Most every city on earth started from a small structure or two and expanded over time. Something like that will have to happen for in-space settlements to become feasible. NASA Ames engineer Al Globus has been working on one such approach involving rotating habitats of modest size in low earth orbit. A collection of technical papers by Globus and his collaborators can be found here.
Globus and Tom Marotta have now written the book – The High Frontier: An Easier Way – for a general audience. Globus says the book describes
how new scientific discoveries, new advances in launch technology, and new social trends are making space settlement much, much easier to contemplate.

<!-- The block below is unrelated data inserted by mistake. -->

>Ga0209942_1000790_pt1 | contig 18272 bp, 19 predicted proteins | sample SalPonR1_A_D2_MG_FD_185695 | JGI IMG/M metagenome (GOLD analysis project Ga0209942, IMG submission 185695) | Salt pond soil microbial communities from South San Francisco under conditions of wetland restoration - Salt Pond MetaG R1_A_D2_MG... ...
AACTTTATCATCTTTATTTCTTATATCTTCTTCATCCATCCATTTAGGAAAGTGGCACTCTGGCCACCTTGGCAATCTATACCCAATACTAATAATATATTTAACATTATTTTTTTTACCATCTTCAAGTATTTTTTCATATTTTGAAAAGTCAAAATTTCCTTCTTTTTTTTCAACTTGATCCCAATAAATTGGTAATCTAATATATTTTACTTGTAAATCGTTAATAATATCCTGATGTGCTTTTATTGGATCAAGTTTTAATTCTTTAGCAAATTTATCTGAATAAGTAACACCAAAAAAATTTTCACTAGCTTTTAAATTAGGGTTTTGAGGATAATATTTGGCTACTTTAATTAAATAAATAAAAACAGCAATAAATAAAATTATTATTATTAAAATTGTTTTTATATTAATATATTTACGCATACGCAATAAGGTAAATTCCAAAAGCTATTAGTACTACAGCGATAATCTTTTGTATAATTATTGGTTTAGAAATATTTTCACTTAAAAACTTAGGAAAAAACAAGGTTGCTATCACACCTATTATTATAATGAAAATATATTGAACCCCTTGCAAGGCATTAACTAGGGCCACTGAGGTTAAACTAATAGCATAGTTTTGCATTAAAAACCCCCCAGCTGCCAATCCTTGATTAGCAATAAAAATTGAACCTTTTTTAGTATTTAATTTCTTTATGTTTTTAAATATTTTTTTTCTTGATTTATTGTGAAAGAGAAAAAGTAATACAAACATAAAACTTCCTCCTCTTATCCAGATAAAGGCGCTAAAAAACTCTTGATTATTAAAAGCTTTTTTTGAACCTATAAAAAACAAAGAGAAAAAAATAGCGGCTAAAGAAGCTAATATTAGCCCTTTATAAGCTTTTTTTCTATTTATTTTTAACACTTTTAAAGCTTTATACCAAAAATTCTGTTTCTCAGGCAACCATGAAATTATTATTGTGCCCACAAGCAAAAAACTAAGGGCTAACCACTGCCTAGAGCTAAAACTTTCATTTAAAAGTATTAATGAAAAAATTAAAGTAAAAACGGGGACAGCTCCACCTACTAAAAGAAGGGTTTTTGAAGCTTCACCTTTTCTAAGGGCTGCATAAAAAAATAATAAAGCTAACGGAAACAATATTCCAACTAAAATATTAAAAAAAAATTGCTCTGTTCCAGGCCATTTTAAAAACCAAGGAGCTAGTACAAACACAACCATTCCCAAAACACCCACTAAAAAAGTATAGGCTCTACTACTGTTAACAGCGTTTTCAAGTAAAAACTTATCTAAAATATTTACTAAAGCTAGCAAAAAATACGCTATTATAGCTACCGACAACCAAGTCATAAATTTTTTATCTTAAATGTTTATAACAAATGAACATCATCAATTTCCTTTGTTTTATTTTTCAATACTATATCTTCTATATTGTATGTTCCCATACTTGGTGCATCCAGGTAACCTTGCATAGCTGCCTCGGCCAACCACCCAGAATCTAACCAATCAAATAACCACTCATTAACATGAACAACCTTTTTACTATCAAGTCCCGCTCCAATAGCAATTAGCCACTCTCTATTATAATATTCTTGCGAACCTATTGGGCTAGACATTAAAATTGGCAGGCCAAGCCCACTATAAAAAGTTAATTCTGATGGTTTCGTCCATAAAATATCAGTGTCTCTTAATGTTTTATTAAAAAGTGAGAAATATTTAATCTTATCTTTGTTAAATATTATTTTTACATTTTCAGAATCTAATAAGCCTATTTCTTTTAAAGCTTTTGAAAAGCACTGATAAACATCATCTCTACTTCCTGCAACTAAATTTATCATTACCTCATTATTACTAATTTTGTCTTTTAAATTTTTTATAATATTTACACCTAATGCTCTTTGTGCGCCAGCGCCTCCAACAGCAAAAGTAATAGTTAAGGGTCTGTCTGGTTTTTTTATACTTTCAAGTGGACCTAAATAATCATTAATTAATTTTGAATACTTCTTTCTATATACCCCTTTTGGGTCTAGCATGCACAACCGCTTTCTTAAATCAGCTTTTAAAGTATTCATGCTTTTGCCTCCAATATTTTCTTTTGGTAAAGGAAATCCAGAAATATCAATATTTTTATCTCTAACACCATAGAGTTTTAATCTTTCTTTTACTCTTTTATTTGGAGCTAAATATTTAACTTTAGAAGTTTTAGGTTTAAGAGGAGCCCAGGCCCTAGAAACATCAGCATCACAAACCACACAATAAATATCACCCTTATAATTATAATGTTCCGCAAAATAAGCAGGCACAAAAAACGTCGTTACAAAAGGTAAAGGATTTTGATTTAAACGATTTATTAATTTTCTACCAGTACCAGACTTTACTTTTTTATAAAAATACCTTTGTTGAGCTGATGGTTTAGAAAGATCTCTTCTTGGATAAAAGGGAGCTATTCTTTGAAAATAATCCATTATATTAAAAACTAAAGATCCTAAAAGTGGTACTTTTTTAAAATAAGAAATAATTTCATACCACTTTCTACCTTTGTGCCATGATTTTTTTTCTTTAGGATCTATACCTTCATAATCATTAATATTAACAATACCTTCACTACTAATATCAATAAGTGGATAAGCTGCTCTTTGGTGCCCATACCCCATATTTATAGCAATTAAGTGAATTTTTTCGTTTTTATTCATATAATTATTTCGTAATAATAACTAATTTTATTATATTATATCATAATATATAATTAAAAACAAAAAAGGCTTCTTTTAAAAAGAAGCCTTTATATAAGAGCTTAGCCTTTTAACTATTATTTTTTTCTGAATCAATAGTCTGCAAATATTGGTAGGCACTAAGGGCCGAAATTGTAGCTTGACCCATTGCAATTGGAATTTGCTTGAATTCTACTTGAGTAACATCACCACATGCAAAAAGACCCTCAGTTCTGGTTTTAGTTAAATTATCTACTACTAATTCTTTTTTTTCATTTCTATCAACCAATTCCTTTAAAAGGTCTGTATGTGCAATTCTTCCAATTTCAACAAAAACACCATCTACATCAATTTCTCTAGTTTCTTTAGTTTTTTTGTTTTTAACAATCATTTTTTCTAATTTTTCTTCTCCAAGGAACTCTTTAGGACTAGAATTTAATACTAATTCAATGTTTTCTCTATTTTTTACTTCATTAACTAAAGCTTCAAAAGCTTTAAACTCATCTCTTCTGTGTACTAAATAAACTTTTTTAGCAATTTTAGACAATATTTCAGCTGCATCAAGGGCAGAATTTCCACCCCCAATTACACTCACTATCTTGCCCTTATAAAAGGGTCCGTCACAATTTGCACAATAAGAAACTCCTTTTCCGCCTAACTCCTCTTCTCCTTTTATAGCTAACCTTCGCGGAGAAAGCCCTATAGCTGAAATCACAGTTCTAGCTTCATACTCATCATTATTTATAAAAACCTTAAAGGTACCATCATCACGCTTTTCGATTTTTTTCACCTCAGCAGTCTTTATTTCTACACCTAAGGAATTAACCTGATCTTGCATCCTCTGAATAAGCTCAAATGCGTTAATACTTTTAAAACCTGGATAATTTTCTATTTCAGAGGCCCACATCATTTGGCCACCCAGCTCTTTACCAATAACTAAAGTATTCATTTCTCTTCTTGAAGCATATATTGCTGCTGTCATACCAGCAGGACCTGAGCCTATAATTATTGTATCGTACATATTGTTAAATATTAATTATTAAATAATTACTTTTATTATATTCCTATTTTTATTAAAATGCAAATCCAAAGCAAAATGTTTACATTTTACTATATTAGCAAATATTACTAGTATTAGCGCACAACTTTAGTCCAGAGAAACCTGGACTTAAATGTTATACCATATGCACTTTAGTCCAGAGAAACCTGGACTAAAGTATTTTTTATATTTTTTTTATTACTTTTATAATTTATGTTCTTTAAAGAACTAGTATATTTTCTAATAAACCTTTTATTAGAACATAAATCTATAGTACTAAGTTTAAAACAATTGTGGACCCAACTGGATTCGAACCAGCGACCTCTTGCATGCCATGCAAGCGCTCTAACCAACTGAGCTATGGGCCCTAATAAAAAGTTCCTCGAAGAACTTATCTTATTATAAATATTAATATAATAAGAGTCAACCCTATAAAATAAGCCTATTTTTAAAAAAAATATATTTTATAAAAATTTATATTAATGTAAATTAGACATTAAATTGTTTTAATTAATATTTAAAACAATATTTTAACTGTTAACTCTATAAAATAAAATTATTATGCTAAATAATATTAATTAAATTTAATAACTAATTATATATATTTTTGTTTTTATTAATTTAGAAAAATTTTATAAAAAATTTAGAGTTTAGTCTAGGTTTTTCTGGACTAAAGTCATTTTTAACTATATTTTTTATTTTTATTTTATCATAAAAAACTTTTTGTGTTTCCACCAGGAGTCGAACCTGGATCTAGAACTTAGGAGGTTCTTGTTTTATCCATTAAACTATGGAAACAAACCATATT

The two key discoveries relate to radiation shielding and rotation adaptation. Specifically, it turns out that equatorial low earth orbit is a very low radiation environment (by space standards) so people there will need very little dedicated radiation shielding, perhaps none at all. This reduces settlement mass by one to two orders of magnitude.
Secondly, an extensive literature search suggests that people can adapt to rotation much faster than commonly thought. By spinning fast, the minimum size settlement is about an order of magnitude smaller than previous designs.
When taken together, along with advances in the launch industry, these developments mean that free space settlements can be built much closer, simpler, and cheaper than previously thought. Perhaps cheap enough to sell condos in space at a profit. We detail these findings and more in a fast-paced, fun book full of interesting anecdotes about space-related personalities.
Perhaps Bezos or other space mogul will take up the challenge of making such settlements happen sooner rather than later.
The book is available in both e-book format and paperback as well at Amazon.